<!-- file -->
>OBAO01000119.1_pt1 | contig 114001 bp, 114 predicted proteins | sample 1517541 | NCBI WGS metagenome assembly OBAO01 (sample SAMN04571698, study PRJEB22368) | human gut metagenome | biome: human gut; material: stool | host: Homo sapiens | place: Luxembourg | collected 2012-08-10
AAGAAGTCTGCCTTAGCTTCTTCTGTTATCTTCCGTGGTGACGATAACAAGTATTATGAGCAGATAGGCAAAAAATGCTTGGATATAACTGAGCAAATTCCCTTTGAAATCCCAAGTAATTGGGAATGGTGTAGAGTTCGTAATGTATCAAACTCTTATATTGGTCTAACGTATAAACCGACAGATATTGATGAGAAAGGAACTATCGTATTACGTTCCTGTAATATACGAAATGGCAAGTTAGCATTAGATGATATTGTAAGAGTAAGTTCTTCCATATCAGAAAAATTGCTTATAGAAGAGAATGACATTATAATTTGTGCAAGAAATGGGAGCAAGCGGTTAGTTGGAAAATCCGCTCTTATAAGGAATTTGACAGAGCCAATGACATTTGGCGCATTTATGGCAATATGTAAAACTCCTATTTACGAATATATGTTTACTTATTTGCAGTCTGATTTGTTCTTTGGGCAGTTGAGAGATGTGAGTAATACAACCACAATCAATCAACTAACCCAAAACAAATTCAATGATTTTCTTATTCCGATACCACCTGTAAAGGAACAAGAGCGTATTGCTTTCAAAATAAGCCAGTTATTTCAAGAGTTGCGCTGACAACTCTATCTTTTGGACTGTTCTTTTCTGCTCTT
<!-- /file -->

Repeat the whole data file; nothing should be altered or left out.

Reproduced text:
>OBAO01000119.1_pt1 | contig 114001 bp, 114 predicted proteins | sample 1517541 | NCBI WGS metagenome assembly OBAO01 (sample SAMN04571698, study PRJEB22368) | human gut metagenome | biome: human gut; material: stool | host: Homo sapiens | place: Luxembourg | collected 2012-08-10
AAGAAGTCTGCCTTAGCTTCTTCTGTTATCTTCCGTGGTGACGATAACAAGTATTATGAGCAGATAGGCAAAAAATGCTTGGATATAACTGAGCAAATTCCCTTTGAAATCCCAAGTAATTGGGAATGGTGTAGAGTTCGTAATGTATCAAACTCTTATATTGGTCTAACGTATAAACCGACAGATATTGATGAGAAAGGAACTATCGTATTACGTTCCTGTAATATACGAAATGGCAAGTTAGCATTAGATGATATTGTAAGAGTAAGTTCTTCCATATCAGAAAAATTGCTTATAGAAGAGAATGACATTATAATTTGTGCAAGAAATGGGAGCAAGCGGTTAGTTGGAAAATCCGCTCTTATAAGGAATTTGACAGAGCCAATGACATTTGGCGCATTTATGGCAATATGTAAAACTCCTATTTACGAATATATGTTTACTTATTTGCAGTCTGATTTGTTCTTTGGGCAGTTGAGAGATGTGAGTAATACAACCACAATCAATCAACTAACCCAAAACAAATTCAATGATTTTCTTATTCCGATACCACCTGTAAAGGAACAAGAGCGTATTGCTTTCAAAATAAGCCAGTTATTTCAAGAGTTGCGCTGACAACTCTATCTTTTGGACTGTTCTTTTCTGCTCTT